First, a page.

Ten Reasons I Love Book Talking (And Maybe You Will, Too!)

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First, let me clarify. I love book discussion in all its varieties – one-on-one, online, group discussion about one title, panel discussion – you name it.  If it’s about books, I’m there!

My favorite format is book talking. I learned the term when I was a new librarian attending my first Oklahoma Library Association conference.  There was a session going on that seemed to be attracting a large audience.

I scanned the room and found an empty seat; it might have been the last one. I sat and waited for the speaker. When the session began and the introductions were done, I could see that there would be more than a dozen speakers.  I wondered how they would all fit themselves in during the one allotted hour.

Then it started.  Each speaker went to the center of the stage with one book (in this case, the books showcased were Oklahoma’s Sequoyah Award Nominees) and spoke about it. No, that is not quite accurate.  They sold it.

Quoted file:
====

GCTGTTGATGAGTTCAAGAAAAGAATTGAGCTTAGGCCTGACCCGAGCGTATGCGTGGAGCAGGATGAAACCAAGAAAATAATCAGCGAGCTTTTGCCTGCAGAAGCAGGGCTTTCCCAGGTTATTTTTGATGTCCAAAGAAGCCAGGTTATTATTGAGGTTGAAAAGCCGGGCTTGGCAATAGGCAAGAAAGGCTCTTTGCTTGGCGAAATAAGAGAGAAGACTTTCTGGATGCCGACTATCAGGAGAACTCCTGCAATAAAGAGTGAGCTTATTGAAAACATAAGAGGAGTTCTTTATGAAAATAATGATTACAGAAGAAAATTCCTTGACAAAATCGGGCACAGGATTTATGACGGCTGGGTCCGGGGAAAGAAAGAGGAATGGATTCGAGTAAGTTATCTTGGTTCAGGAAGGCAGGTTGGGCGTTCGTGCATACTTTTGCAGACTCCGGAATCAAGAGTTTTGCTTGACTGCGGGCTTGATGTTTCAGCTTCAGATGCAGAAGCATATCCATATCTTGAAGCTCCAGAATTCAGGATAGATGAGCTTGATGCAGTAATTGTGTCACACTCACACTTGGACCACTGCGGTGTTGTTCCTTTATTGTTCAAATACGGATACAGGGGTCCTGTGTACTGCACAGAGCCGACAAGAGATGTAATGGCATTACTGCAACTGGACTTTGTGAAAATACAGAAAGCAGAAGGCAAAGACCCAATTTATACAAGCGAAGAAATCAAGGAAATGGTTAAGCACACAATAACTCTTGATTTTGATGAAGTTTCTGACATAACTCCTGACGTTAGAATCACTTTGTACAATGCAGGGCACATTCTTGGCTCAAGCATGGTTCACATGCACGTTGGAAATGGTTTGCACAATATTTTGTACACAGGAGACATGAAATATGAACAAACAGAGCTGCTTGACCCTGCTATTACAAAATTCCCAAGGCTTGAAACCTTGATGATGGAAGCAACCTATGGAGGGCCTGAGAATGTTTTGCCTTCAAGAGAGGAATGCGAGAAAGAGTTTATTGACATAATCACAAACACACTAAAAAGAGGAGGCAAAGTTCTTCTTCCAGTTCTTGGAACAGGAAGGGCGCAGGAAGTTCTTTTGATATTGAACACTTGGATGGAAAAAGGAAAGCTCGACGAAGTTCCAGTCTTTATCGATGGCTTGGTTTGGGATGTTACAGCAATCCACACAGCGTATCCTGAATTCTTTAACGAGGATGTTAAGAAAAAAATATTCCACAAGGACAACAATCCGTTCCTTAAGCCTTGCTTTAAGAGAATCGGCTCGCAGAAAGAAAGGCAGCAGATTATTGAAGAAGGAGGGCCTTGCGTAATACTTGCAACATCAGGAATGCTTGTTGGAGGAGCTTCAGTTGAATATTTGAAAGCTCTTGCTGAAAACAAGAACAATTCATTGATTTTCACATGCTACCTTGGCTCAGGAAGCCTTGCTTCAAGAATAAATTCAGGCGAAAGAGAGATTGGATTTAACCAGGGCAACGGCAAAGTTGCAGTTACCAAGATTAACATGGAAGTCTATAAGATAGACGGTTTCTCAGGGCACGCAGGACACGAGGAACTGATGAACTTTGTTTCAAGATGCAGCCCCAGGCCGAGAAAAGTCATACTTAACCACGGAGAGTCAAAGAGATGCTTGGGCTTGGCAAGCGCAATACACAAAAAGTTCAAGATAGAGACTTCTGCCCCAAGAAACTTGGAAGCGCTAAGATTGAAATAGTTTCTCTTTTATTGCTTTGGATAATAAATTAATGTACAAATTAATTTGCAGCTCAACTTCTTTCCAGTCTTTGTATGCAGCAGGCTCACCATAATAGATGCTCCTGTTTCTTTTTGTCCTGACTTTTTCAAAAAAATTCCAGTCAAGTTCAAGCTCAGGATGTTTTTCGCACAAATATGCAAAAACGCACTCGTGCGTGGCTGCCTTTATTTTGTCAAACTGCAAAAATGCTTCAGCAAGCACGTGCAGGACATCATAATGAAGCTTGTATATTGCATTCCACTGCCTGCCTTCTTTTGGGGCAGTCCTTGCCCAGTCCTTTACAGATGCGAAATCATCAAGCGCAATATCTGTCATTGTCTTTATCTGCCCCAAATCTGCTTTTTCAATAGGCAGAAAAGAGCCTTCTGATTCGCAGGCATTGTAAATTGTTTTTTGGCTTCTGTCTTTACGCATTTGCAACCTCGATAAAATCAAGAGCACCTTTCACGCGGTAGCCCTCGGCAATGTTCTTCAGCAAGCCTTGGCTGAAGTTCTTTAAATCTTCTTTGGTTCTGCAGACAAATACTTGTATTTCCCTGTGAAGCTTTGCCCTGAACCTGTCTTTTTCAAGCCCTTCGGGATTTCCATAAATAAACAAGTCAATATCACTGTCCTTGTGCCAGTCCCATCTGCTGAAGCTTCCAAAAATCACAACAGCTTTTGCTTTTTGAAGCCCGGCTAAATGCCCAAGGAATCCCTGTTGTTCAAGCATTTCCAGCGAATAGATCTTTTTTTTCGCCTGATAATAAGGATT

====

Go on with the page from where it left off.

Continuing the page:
The audience around me was busy writing notes and I decided it was time to do the same. Each presenter spoke for a couple of minutes  –something about their passion for the book, for what made interesting, and just enough to draw us in and want to read it ourselves and recommend it to others. It drew us in and kept us there.

One after another, without a break in between, we heard from readers who loved books, but more importantly, loved the book he/she was holding.

I was almost out of breath when I left the session, after learning something else about what librarians do – what I would be doing for the next 25 years. I would be talking about books and telling our customers why they might like them – why the book I was holding might be their “next best book” or their favorite book of all time.

I still love to do that (even though I am retired) and I still love to listen to book talks. I especially look forward to the “Book Buzz” presentations done at the Pioneer Library System branches by the Penguin Random House representatives, when they book talk the latest and upcoming books for the season. (It doesn’t hurt that they give away advanced readers copies and book bags, or that the librarians and the Friends of the Library prepare delicious food for us.)